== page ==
Perhaps Pablo Iglesias believes that his somersaults on the tightrope will go unnoticed and that his dwindling supporters, according to the regional elections in Galicia and Basque Country, will keep him as their supreme leader. The frisky Bourbon pelvic region is only an excuse, as is attacking the king’s inviolability in Spain— valid for the emeritus, and the current one— in order to continue clinging to power.
Pablo is not a fool, although it seems so because of his statements against the women who have taken him up where he is. Eliminating the inviolability of the king obliges us to reform the Spanish Constitution. And this in turn, beyond obtaining the support of 2/3 of the Congress and the Senate, forces to conclude the legislature and to call elections. Anyone really believes that Sánchez or Iglesias would risk an election with what is happening with the deceased people and the management of the Covid in Spain.
It is one thing to put on a sorrowful face —Pedro Sánchez— and say that the information on the activities of the emeritus king “are shocking and disturbing” to “millions of Spaniards, myself included” —in the words of the President of the Government. And even to dare to make a moralistic statement claiming that “there is no impunity in our country” and that it is necessary “to review the public offices’ aforamiento”, something they have been opposed on several occasions, by the way.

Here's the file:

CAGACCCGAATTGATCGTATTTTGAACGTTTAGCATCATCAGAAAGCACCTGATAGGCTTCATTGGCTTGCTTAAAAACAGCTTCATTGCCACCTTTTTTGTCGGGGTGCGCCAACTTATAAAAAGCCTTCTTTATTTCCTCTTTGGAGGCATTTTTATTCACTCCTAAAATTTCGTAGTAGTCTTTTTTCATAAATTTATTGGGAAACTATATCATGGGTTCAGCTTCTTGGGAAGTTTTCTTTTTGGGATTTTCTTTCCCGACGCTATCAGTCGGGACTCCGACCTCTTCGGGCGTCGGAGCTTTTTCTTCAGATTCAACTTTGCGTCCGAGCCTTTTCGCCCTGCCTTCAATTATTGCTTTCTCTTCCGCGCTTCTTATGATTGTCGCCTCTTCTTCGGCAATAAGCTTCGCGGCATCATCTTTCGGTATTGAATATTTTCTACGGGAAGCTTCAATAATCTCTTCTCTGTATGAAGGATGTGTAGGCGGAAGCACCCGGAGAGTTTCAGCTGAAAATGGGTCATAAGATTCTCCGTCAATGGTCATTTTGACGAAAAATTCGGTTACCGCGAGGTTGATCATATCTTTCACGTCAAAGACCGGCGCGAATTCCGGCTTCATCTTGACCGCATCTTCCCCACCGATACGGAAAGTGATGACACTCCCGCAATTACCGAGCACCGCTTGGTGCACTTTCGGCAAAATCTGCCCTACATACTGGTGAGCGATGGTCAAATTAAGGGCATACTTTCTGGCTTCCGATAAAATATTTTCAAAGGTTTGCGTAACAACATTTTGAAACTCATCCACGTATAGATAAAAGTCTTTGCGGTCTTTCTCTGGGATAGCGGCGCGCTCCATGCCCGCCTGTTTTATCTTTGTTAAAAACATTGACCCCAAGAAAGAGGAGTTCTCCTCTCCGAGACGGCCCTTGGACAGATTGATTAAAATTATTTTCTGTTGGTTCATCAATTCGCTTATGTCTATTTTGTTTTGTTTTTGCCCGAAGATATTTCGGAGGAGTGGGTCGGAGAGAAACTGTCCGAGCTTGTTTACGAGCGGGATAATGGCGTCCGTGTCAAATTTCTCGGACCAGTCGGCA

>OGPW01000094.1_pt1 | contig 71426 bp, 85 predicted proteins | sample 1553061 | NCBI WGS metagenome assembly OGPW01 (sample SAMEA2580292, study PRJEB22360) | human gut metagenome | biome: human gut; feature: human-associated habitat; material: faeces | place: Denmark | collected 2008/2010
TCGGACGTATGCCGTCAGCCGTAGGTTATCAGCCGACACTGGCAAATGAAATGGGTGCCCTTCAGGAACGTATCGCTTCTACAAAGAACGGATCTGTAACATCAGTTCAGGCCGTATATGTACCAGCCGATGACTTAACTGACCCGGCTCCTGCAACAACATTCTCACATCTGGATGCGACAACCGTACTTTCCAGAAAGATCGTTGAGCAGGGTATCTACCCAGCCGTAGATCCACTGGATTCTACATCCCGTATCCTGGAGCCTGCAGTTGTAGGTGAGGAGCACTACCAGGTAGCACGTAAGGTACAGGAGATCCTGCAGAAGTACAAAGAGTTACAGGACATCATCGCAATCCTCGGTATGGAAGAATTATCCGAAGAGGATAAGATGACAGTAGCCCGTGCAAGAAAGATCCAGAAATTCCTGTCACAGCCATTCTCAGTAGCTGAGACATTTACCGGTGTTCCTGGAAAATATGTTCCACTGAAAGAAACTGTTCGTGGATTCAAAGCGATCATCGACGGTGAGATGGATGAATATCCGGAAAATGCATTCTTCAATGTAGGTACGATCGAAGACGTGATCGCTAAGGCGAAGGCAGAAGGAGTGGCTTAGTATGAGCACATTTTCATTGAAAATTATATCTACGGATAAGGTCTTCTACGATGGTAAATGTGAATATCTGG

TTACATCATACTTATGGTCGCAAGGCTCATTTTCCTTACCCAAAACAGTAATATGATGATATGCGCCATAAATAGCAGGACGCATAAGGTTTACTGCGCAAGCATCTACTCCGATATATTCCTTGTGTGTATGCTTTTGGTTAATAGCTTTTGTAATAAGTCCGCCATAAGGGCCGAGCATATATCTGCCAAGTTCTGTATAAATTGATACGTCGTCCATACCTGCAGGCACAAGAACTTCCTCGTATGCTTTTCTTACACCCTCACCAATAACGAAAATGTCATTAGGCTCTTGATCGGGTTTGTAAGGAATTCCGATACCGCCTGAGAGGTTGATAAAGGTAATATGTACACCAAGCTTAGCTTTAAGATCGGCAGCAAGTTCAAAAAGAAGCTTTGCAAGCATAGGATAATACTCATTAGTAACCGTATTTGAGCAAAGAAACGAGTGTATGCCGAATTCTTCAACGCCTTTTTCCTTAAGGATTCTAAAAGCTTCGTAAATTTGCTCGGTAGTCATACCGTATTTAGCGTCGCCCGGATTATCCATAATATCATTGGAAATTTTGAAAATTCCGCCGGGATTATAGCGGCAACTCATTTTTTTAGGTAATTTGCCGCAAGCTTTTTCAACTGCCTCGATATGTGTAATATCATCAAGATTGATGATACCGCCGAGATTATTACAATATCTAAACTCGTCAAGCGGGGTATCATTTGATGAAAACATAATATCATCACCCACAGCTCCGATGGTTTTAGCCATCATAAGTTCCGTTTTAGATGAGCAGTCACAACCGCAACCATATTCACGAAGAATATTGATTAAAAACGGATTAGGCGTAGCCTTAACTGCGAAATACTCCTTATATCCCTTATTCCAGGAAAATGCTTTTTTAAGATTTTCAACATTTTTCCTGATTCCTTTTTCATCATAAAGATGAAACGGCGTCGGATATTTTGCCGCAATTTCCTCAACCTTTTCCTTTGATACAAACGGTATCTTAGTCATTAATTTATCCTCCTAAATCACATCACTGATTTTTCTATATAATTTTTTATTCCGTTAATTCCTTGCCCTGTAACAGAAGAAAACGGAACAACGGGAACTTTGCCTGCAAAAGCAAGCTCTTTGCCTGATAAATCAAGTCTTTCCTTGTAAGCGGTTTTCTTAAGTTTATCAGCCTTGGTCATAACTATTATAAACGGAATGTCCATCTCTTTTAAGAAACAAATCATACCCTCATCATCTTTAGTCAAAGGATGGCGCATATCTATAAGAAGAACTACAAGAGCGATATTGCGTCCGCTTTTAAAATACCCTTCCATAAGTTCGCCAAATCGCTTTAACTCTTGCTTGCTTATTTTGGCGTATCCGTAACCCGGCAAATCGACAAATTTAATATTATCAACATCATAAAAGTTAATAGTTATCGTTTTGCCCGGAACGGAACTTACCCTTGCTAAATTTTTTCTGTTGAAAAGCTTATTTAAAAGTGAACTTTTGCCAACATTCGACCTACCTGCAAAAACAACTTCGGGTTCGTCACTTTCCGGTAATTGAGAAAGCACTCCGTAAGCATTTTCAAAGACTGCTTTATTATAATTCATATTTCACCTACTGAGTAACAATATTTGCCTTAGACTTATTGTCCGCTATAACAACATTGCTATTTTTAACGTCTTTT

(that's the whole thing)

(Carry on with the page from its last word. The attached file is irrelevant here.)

And of course, we do not forget that in January 2019, following a positive report from the Council of State, Pedro Sánchez submitted to Congress a project to amend Articles 71.3 and 102.1 of the Constitution to limit the aforamiento, before the Chamber for Criminal Matters of the Supreme Court to offences committed by deputies and senators and members of the Government “in the practice of their duties”. Of course, surprisingly, it did not come to pass. Verbal intentions are one thing and real intentions are another.
And if we talk about royalty, the Spanish Constitution defends the inviolability of the king as Head of State. And this protects Juan Carlos I from all his acts committed before his abdication, in June 2014, from which moment on he was indeed brought before the Supreme Court. Or, what is the same, that the emeritus monarch could not be judged for the 100 million dollars from Saudi Arabia, whether or not it is for the AVE contract from Medina to Mecca.
Playing a tightrope walker leads to this. To lose your footing on one of those steps and see that there’s no safety net. Pablo Iglesias will be condemned. The emeritus king will be in the tabloids for his extramarital affairs unbecoming of a man of honor. And Pedro will not carry out a constitutional amendment because it’s one thing to say, it’s another to do. That is Pedro’s philosophy. Or do they have a high-tech television at home?
by José Antonio Giménez
Political consulting analyst at Sanserif.es